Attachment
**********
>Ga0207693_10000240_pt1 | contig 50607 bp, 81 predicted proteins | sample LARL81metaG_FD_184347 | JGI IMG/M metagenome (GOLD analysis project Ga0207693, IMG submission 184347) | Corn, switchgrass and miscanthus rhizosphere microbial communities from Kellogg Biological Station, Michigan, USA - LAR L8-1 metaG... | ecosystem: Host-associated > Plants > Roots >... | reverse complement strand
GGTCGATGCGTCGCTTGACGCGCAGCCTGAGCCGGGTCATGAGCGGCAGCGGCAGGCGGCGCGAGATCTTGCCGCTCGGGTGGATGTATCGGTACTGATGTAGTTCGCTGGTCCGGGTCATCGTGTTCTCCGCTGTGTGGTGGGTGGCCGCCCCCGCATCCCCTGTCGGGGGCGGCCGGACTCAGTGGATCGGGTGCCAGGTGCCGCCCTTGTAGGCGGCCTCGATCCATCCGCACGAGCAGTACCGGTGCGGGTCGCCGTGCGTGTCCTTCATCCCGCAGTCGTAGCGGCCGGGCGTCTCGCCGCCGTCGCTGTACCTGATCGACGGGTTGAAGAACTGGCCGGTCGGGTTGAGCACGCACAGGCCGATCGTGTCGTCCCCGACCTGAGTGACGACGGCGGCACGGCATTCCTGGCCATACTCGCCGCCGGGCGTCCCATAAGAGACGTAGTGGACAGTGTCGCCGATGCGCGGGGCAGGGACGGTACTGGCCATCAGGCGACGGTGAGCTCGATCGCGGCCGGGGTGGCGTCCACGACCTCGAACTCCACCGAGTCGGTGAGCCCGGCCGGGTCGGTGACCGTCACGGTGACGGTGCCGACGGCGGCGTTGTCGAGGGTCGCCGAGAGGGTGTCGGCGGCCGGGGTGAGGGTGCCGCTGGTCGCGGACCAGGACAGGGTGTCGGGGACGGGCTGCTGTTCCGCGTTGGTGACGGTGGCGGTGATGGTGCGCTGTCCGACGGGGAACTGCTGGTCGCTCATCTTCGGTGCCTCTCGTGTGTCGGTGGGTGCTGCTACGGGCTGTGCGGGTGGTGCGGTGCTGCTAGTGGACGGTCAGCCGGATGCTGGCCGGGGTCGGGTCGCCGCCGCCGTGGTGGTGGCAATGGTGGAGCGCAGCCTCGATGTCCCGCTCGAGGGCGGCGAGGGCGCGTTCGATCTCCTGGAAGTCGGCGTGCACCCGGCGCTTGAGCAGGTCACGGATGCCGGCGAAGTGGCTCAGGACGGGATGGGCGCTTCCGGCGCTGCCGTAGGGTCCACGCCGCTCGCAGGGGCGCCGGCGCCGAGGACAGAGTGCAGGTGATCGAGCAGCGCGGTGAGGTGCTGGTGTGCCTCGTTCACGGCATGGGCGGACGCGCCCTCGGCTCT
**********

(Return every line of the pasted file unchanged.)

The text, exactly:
>Ga0207693_10000240_pt1 | contig 50607 bp, 81 predicted proteins | sample LARL81metaG_FD_184347 | JGI IMG/M metagenome (GOLD analysis project Ga0207693, IMG submission 184347) | Corn, switchgrass and miscanthus rhizosphere microbial communities from Kellogg Biological Station, Michigan, USA - LAR L8-1 metaG... | ecosystem: Host-associated > Plants > Roots >... | reverse complement strand
GGTCGATGCGTCGCTTGACGCGCAGCCTGAGCCGGGTCATGAGCGGCAGCGGCAGGCGGCGCGAGATCTTGCCGCTCGGGTGGATGTATCGGTACTGATGTAGTTCGCTGGTCCGGGTCATCGTGTTCTCCGCTGTGTGGTGGGTGGCCGCCCCCGCATCCCCTGTCGGGGGCGGCCGGACTCAGTGGATCGGGTGCCAGGTGCCGCCCTTGTAGGCGGCCTCGATCCATCCGCACGAGCAGTACCGGTGCGGGTCGCCGTGCGTGTCCTTCATCCCGCAGTCGTAGCGGCCGGGCGTCTCGCCGCCGTCGCTGTACCTGATCGACGGGTTGAAGAACTGGCCGGTCGGGTTGAGCACGCACAGGCCGATCGTGTCGTCCCCGACCTGAGTGACGACGGCGGCACGGCATTCCTGGCCATACTCGCCGCCGGGCGTCCCATAAGAGACGTAGTGGACAGTGTCGCCGATGCGCGGGGCAGGGACGGTACTGGCCATCAGGCGACGGTGAGCTCGATCGCGGCCGGGGTGGCGTCCACGACCTCGAACTCCACCGAGTCGGTGAGCCCGGCCGGGTCGGTGACCGTCACGGTGACGGTGCCGACGGCGGCGTTGTCGAGGGTCGCCGAGAGGGTGTCGGCGGCCGGGGTGAGGGTGCCGCTGGTCGCGGACCAGGACAGGGTGTCGGGGACGGGCTGCTGTTCCGCGTTGGTGACGGTGGCGGTGATGGTGCGCTGTCCGACGGGGAACTGCTGGTCGCTCATCTTCGGTGCCTCTCGTGTGTCGGTGGGTGCTGCTACGGGCTGTGCGGGTGGTGCGGTGCTGCTAGTGGACGGTCAGCCGGATGCTGGCCGGGGTCGGGTCGCCGCCGCCGTGGTGGTGGCAATGGTGGAGCGCAGCCTCGATGTCCCGCTCGAGGGCGGCGAGGGCGCGTTCGATCTCCTGGAAGTCGGCGTGCACCCGGCGCTTGAGCAGGTCACGGATGCCGGCGAAGTGGCTCAGGACGGGATGGGCGCTTCCGGCGCTGCCGTAGGGTCCACGCCGCTCGCAGGGGCGCCGGCGCCGAGGACAGAGTGCAGGTGATCGAGCAGCGCGGTGAGGTGCTGGTGTGCCTCGTTCACGGCATGGGCGGACGCGCCCTCGGCTCT